WASHINGTON — American jihadists who have gone to join ISIS abroad have found themselves not fitting in with their foreign counterparts and often have been relegated to serving as errand boys, a new study found.
“The Travelers: American Jihadists in Syria and Iraq,” issued by George Washington University’s Program on Extremism, studied 64 jihadists who made it to ISIS territory — 11 percent female. The average age of these jihadists was 27 when they made the journey, and they originated from 16 different states; Minnesota, Virginia and Ohio produced the highest number of American jihadists.
Forty-four percent of them are still at large, while a little more than a third died overseas. A dozen were detained here or abroad, and three returned to the United States but faced no charges — one of the three eventually returned to Syria and conducted a suicide bombing.
More than 70 percent of the American jihadists in the study were U.S. citizens or legal permanent residents. Nearly 83 percent joined ISIS once abroad, while the remainder picked other terror groups.
The study divides the jihadists into pioneers, who made the journey early in the caliphate and attained leadership positions while acquiring critical terrorism skills; networked travelers, who go through connections with family or acquaintances and comprise the majority of the U.S. jihadists studied; and loners, who make the journey without any connections and may network on the internet. Only four American jihadists in the group studied were deemed pioneers.
“Most of the 250 to 300 American jihadist recruits mentioned by authorities have not been publicly identified, suggesting on-going investigations, sealed indictments, and some uncertainty,” the report foreword notes, adding “there is no single profile of the American travelers and their motives vary greatly.”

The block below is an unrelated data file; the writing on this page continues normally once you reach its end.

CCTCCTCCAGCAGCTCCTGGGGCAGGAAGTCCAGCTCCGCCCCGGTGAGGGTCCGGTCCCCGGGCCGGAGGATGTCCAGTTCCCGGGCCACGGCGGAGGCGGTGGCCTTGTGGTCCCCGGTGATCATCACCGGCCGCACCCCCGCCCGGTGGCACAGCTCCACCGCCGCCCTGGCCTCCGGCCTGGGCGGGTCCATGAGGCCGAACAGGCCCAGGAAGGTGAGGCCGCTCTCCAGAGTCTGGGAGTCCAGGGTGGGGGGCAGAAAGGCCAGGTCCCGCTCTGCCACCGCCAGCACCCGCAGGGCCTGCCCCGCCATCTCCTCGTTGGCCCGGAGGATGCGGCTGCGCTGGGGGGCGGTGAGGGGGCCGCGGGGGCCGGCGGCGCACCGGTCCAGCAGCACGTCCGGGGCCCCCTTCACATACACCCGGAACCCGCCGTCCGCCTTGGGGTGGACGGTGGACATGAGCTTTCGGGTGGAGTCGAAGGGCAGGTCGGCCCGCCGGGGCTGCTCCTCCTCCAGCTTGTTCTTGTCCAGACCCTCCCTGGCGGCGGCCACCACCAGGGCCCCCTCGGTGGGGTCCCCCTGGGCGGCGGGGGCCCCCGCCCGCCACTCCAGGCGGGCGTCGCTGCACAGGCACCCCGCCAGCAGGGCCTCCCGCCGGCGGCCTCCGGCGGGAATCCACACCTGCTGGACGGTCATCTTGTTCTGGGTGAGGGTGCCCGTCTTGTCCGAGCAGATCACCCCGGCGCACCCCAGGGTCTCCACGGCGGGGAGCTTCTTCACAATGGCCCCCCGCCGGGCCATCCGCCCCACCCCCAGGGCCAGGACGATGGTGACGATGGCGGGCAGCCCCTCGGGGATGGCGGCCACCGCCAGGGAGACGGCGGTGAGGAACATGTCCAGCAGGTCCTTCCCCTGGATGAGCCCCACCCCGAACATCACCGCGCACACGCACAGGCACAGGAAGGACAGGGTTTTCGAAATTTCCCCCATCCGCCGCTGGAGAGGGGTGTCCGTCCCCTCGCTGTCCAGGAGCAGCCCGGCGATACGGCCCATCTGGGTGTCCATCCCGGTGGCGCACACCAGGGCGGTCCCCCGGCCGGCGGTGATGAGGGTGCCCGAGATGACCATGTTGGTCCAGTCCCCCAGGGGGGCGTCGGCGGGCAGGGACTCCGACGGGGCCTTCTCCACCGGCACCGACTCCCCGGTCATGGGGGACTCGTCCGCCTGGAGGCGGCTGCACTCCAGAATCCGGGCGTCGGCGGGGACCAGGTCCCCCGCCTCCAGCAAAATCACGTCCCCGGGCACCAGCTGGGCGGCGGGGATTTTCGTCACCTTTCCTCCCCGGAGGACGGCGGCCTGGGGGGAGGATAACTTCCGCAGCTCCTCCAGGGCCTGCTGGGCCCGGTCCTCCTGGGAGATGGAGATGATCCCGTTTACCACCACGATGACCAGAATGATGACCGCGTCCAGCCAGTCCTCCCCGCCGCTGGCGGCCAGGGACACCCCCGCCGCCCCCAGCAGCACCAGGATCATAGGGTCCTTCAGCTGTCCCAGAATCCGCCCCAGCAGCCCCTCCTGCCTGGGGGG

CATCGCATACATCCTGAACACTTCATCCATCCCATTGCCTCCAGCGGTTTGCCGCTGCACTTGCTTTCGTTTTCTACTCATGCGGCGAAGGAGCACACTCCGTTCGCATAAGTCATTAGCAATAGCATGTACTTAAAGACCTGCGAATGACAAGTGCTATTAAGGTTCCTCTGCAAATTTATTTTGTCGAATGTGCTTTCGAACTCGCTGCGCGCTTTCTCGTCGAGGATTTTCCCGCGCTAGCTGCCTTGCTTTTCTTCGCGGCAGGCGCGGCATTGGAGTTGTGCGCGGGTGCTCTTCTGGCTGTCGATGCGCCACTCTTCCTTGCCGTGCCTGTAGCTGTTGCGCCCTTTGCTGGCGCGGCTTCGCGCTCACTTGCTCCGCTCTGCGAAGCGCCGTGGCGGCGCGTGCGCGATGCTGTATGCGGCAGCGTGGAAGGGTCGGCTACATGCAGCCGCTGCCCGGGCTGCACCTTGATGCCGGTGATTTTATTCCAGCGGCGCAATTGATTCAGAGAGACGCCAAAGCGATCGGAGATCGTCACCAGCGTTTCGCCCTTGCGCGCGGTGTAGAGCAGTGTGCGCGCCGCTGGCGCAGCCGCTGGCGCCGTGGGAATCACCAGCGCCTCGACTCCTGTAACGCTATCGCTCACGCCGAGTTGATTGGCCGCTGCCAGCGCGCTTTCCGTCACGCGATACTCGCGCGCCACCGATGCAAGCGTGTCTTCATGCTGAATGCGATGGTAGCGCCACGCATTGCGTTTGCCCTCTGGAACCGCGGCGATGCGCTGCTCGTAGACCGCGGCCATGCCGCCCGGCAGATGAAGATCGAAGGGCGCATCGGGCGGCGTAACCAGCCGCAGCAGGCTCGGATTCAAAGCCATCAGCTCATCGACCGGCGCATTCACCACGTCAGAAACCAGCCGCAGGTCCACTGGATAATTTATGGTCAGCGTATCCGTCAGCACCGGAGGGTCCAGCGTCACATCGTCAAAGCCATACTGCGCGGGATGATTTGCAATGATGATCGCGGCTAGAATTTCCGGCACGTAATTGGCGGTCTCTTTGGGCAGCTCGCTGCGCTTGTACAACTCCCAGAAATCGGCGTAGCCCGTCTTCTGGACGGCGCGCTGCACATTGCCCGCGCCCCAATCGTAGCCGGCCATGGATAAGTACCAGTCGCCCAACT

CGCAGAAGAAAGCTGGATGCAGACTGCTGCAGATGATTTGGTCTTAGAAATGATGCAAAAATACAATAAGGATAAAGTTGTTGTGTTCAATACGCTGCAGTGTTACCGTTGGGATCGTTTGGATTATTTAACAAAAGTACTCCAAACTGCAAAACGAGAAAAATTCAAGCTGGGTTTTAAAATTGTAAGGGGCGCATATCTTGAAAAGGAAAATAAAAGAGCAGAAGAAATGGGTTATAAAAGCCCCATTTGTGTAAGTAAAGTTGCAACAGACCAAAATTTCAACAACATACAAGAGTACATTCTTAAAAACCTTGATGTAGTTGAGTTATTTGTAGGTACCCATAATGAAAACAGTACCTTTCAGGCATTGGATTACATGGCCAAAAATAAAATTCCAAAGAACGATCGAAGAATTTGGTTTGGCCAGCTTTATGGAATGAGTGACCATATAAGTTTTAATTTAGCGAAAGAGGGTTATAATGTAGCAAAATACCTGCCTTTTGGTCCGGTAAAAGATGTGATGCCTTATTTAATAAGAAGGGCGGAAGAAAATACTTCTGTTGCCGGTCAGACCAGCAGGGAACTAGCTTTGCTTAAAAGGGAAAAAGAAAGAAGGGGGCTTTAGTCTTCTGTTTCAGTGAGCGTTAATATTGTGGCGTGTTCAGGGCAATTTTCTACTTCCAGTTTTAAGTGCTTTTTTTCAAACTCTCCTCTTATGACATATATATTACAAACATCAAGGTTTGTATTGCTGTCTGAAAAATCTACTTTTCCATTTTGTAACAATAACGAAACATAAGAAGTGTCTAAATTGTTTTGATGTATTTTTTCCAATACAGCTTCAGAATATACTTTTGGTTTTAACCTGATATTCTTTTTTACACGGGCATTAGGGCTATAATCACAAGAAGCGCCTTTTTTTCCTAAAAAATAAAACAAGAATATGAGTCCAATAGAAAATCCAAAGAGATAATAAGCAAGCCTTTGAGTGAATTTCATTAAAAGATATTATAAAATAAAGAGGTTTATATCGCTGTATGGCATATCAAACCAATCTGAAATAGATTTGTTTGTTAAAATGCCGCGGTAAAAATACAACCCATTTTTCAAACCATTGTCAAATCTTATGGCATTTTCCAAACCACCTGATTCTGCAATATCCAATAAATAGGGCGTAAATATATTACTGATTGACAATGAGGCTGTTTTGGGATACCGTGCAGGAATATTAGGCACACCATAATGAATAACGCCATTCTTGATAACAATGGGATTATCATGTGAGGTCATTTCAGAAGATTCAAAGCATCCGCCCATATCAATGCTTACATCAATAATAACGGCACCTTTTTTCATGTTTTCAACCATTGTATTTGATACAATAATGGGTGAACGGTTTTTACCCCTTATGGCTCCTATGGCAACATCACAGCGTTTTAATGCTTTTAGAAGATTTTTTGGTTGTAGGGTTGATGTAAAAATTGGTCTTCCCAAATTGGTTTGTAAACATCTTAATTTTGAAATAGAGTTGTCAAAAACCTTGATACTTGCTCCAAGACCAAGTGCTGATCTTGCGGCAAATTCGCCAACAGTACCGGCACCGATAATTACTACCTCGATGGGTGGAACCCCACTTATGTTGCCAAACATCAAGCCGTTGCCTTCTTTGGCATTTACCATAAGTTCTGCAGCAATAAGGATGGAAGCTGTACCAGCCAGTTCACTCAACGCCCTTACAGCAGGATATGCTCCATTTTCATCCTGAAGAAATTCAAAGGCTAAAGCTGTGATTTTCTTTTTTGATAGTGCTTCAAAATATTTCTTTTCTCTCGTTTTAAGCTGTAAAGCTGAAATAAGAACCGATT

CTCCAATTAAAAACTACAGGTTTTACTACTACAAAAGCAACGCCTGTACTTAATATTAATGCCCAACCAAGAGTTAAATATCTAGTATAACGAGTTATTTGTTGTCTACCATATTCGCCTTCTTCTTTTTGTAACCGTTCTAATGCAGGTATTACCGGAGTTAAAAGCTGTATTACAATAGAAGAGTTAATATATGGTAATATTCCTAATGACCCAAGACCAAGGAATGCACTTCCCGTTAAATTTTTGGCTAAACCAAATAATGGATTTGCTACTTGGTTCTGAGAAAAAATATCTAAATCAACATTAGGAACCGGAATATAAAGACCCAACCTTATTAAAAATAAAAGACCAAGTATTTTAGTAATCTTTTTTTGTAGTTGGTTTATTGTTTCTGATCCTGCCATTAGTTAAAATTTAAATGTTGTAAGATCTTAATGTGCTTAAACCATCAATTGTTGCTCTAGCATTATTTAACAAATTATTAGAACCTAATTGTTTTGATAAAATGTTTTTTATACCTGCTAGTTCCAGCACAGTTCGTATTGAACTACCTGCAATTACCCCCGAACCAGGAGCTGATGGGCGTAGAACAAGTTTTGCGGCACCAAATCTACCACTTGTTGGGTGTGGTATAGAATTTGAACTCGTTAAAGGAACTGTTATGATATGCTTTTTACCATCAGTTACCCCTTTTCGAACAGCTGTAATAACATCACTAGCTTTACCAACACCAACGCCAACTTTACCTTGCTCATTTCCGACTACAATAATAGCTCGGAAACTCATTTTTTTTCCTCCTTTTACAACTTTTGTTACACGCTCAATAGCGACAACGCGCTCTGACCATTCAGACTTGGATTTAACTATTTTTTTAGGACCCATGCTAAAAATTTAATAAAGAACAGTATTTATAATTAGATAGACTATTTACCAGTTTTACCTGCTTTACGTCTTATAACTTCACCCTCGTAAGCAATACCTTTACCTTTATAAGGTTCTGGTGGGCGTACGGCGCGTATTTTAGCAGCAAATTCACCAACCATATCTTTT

Of the seven travelers who have been convicted in U.S. courts since 2011, the average prison sentence is 10 years behind bars. “In some cases, prosecution is infeasible. At times, it is difficult to garner evidence about a traveler’s activities in Syria and Iraq that is admissible in a court of law. As a result, prosecutors are often forced to charge returned travelers with lesser offenses.” None of the returnees in the report has been linked to a terror attack in the United States.
“Considering that many convicted American travelers will be released within the next five to ten years, prison deradicalization programs should be regarded as a priority. There are no deradicalization or rehabilitation programs for jihadist inmates in the U.S. federal prison system,” the report adds. “Without these programs, incarcerated travelers have few incentives to renege on their beliefs, and may attempt to build networks in prison or radicalize other prisoners.”
One of the first Americans to travel to Syria, an East Coaster referred to as Mo, went to join ISIS in June 2014 and turned himself in at a U.S. consulate in Turkey five months later. Mo told the authors of the report that he decided to go “live in a sharia environment” after one of his professors screened the Theo van Gogh movie Submission. He then began consuming the online lectures of American al-Qaeda recruiter Anwar al-Awlaki; he claimed he chose ISIS because he determined they were less violent than al-Qaeda and hoped he could start a business in the sharia caliphate.